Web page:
While reading this beginning, the writing style reminded me somewhat of Tina McElroy Ansa.


message 5: by Carol (new)

Carol (carolfromnc) | 563 comments I’m up to page 51, and read this far all in a single setting today. You’ve raised great questions. I need to think about what I read and consider them before responding.

I am so sad for several of these characters. So much pain.


message 6: by Carol (new)

Carol (carolfromnc) | 563 comments I'm around page 110 now.

1. In your community, what are some of the common impressions of women who are experiencing “madness”? (In Opulence's small town, there's definitely a certain bent to the gossip about said women.) How are they discussed? How are they treated?

I think there's a large urban-rural divide on both post-partum depression and mental illness, generally. Or I could be too much of an East Coast urban denizen and my judgment is unfair. In my community, mental illness is discussed as an illness the same as illness that presents with physical symptoms. Everyone knows someone who experienced PPD and signs to watch for, and would have gotten Lucy some help. It's also been my experience that every third person either has, or has a close family member who has, generalized anxiety, depression or other diagnosis and if you are willing to discuss your symptoms or observations about a family member, the community has access to and is swift to recommend resources. I don't believe this level of awareness is common in rural areas both because the mental health resources are difficult to access, and because money and research tends to be concentrated in areas with multiple universities. I am grateful for our access, but fear for women and families in communities where education on mental illness is scarce or less uncommon.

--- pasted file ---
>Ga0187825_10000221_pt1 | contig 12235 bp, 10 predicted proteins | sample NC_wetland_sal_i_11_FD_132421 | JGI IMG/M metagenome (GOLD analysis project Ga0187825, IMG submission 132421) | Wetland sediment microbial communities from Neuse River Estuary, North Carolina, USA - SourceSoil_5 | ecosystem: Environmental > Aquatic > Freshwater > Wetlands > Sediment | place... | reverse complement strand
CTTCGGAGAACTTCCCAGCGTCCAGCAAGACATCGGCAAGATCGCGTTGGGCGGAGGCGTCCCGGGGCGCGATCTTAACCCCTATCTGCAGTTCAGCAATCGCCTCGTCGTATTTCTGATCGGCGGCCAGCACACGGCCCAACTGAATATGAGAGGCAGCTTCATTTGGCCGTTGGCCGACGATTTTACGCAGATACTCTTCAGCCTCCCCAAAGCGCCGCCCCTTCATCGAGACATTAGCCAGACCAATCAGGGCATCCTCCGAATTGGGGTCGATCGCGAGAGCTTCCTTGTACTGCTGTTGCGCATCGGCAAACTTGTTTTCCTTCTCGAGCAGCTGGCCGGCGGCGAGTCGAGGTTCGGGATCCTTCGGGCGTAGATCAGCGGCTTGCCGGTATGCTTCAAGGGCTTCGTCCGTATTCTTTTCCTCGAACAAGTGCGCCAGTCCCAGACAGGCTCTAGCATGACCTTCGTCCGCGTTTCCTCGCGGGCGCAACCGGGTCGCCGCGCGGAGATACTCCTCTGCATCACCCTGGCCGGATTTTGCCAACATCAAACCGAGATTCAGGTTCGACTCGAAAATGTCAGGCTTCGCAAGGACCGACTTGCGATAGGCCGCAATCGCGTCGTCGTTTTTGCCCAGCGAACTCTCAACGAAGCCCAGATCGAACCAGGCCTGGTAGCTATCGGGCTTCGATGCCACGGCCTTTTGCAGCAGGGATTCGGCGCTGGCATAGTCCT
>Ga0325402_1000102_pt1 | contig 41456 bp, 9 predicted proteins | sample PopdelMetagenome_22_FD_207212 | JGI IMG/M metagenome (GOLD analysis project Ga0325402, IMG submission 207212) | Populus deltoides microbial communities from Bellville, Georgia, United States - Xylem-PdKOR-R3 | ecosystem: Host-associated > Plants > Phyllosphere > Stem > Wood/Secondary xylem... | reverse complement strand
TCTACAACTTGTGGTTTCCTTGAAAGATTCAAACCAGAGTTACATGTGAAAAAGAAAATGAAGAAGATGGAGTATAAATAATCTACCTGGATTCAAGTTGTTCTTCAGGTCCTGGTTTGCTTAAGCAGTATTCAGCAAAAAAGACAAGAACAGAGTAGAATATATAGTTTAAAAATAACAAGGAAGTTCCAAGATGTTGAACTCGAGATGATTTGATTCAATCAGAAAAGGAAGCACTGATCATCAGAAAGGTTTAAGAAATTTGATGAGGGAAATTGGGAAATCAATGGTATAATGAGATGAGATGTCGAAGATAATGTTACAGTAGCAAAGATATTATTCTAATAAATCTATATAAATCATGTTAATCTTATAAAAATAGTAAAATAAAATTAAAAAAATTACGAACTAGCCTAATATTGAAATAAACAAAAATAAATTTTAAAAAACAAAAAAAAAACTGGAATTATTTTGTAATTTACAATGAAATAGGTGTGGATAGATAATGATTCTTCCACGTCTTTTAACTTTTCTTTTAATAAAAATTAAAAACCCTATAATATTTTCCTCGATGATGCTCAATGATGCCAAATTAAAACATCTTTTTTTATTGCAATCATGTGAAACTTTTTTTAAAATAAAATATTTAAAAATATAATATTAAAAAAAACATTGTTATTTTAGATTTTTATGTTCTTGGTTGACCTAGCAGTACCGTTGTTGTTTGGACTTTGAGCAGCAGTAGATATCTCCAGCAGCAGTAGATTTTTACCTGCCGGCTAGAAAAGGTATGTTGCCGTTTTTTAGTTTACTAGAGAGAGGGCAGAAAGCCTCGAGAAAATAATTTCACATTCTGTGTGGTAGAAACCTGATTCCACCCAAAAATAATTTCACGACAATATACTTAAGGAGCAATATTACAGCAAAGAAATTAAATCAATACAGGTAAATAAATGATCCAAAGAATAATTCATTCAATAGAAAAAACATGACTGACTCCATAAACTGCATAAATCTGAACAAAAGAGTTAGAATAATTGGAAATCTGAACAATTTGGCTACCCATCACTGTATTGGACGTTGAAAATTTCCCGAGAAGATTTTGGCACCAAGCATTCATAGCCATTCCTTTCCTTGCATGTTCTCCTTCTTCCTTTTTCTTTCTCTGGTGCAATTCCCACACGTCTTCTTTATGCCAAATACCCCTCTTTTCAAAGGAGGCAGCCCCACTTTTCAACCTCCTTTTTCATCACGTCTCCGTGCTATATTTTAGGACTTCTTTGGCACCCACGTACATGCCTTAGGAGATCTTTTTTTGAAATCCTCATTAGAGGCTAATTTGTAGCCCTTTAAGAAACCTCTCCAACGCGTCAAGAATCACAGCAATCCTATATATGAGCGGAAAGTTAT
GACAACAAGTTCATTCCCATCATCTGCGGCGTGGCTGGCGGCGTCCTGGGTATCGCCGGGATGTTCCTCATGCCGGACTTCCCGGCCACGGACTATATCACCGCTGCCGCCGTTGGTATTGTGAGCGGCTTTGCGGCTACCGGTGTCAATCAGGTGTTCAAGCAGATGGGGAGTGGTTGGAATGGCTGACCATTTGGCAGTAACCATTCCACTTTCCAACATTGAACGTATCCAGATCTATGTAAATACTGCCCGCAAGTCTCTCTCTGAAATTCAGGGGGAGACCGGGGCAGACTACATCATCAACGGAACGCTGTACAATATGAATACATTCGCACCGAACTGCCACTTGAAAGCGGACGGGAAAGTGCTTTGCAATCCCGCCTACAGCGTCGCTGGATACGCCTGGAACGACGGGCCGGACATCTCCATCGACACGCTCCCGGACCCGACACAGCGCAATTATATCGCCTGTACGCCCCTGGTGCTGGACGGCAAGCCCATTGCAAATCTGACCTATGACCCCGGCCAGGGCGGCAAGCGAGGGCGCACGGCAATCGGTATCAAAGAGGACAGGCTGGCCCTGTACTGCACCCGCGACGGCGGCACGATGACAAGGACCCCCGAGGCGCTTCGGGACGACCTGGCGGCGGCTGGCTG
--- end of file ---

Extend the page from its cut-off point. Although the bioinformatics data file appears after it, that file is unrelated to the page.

What troubled me most about Lucy was that she actually had family members all around her and yet her rejection of her baby is ignored as a symptom of something bigger. That baby should not have been dropped -- there are numerous folks in the room that had been in Lucy's presence for days and knew she wasn't in a good place -- and could have headed off that incident. If I remember correctly, there's a scene where Lucy is preparing to go to sleep and contemplates suffocating her baby. She doesn't, but ... still. I fault the family members who just waited for the shoe to drop. And then her daughter is 11. She got lucky, I suppose.

What were they all thinking??


message 7: by Carol (new)

Carol (carolfromnc) | 563 comments 2. Wilkinson includes many of her elder female character's musings about sexual promiscuity, and "fast tailed girls." In her omniscient narrative depictions of Opulence's women, however, Wilkinson is much more compassionate and unbiased to them. What did this disconnect do for you as a reader?

Wilkinson condemns her own characters - reveals the pain and harshness of this judgment and stands squarely in support of the targets of these comments and judgments. Wilkinson does a particularly good job of illustrating that the girls who are the targets of these judgments receive absolutely zero information about their bodies, the menstrual cycle, sex, birth control. Not one jot of facts with which to understand the connection between sex and reproduction. Poor Tookie. Minnie Mae infuriates me time after time with her cruelty and disdain for her own daughter. And no wonder Tookie struggles with how to parent Lucy.